By: Mindy Simons
As summer comes to an end, archery hunters across Wisconsin start to prepare for the upcoming season. Bows are sighted in, arrows and broadheads tested at varying distances, and tree stands are hung and checked for safety.
I will admit, I have yet to arrow a deer with my bow, but this time of year and the opportunity to take in nature from a different perspective is always exciting to me. There is nothing like walking into your stand while it is still dark, quietly getting set, and watching the woods wake up right before your eyes. The same holds true in observing the afternoon turn to evening, as the sun casts long shadows and finally sinks below the horizon.
Sitting in a stand with a view from above provides a unique perspective on the woods below. While sitting quietly in stillness you come to realize very quickly that the loudest, least discreet animal is the gray squirrel. When I was a brand-new hunter, I was startled more than once by an overly excited gray squirrel. Deer, on the other hand, are so incredibly silent. It amazes me how a creature that large can be so silent with each step. Certainly, later in the season when the rut begins, their silent nature disappears, replaced with a myriad of sounds and crashing chases through the timber. Also, during the rut, you may smell a deer before you see or hear it.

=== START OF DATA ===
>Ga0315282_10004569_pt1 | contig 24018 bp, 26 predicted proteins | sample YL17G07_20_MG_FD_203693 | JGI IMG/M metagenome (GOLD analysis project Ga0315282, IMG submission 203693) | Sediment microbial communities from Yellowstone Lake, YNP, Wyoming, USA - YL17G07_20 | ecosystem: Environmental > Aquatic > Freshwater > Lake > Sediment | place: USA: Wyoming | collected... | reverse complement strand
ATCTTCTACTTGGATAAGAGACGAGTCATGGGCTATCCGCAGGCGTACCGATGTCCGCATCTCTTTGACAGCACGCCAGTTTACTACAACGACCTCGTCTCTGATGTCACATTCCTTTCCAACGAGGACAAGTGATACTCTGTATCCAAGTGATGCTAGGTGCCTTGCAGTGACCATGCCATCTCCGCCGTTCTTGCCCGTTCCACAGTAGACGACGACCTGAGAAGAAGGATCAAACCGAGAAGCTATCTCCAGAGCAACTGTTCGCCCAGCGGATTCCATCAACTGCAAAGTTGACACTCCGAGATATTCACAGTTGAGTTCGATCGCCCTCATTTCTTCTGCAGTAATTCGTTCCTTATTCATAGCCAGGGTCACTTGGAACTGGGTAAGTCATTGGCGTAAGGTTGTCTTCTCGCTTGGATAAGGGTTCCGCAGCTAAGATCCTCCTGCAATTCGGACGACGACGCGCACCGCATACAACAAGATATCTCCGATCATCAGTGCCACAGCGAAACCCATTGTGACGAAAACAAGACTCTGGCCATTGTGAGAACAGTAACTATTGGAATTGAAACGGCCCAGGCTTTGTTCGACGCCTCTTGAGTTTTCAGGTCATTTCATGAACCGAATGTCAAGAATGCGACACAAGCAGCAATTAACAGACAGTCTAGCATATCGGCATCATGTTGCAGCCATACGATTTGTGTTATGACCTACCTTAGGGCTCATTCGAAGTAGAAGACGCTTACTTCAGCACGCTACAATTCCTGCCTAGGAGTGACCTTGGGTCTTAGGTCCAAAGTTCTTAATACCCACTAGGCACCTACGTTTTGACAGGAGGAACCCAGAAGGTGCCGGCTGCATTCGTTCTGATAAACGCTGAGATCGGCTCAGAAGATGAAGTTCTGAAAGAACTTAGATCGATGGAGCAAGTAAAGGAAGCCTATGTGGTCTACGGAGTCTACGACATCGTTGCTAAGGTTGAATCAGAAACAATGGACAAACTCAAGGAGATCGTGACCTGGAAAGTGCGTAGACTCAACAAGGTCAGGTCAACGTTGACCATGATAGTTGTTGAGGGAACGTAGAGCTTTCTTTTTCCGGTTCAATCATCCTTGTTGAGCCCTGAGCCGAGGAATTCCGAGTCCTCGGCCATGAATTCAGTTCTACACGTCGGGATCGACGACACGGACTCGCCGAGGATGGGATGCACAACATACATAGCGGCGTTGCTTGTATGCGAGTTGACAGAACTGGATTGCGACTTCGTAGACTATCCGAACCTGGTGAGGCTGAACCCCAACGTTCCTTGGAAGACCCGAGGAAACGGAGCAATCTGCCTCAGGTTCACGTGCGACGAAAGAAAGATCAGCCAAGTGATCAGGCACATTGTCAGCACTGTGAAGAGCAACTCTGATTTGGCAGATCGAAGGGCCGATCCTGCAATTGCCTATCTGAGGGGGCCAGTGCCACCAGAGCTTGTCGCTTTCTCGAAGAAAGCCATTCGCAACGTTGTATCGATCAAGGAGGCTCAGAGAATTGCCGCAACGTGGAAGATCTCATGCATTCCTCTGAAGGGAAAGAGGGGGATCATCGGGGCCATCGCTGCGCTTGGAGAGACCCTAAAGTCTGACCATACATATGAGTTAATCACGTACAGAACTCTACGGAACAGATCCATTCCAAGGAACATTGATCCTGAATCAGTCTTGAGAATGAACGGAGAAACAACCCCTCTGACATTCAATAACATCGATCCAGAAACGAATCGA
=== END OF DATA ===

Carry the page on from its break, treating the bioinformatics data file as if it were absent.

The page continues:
I asked my husband, an avid bowhunter, what some of his favorite observations of nature have been from sitting in a tree; he had a lot of stories to share. One fall he watched a mother raccoon and her kits navigate a path below his stand. The kits followed exactly right behind mom without missing a step and never wavering from her path. A few years ago, a curious black bear batted around at his shoes that he had left at the base of his tree. Fortunately, the bear decided not to climb up to say hello, but we’ve all seen the videos where they have made the unwelcomed climb.
Watching and listening to nature is a treat that the stillness of archery hunting provides. Getting to witness a whitetail buck make a scrape on the ground or rub a on a tree is firsthand experience into viewing how territories are set. Rattling a buck in for a potential fight or getting them to run in using a can call can be equally exhilarating. Even the rare times that a chickadee lands on a branch near you, as if to offer a quick greeting, can be memorable moments.
Regardless of your success in harvesting venison, a lot can be taken from some still time in the woods. It is a chance to reconnect with nature, breathe some clean, crisp fall air, and observe how the creatures of the forest interact and carry on their daily habits.
Wisconsin’s Archery season runs mid-September through the end of January each year. Enjoy your time and the savor the view from above.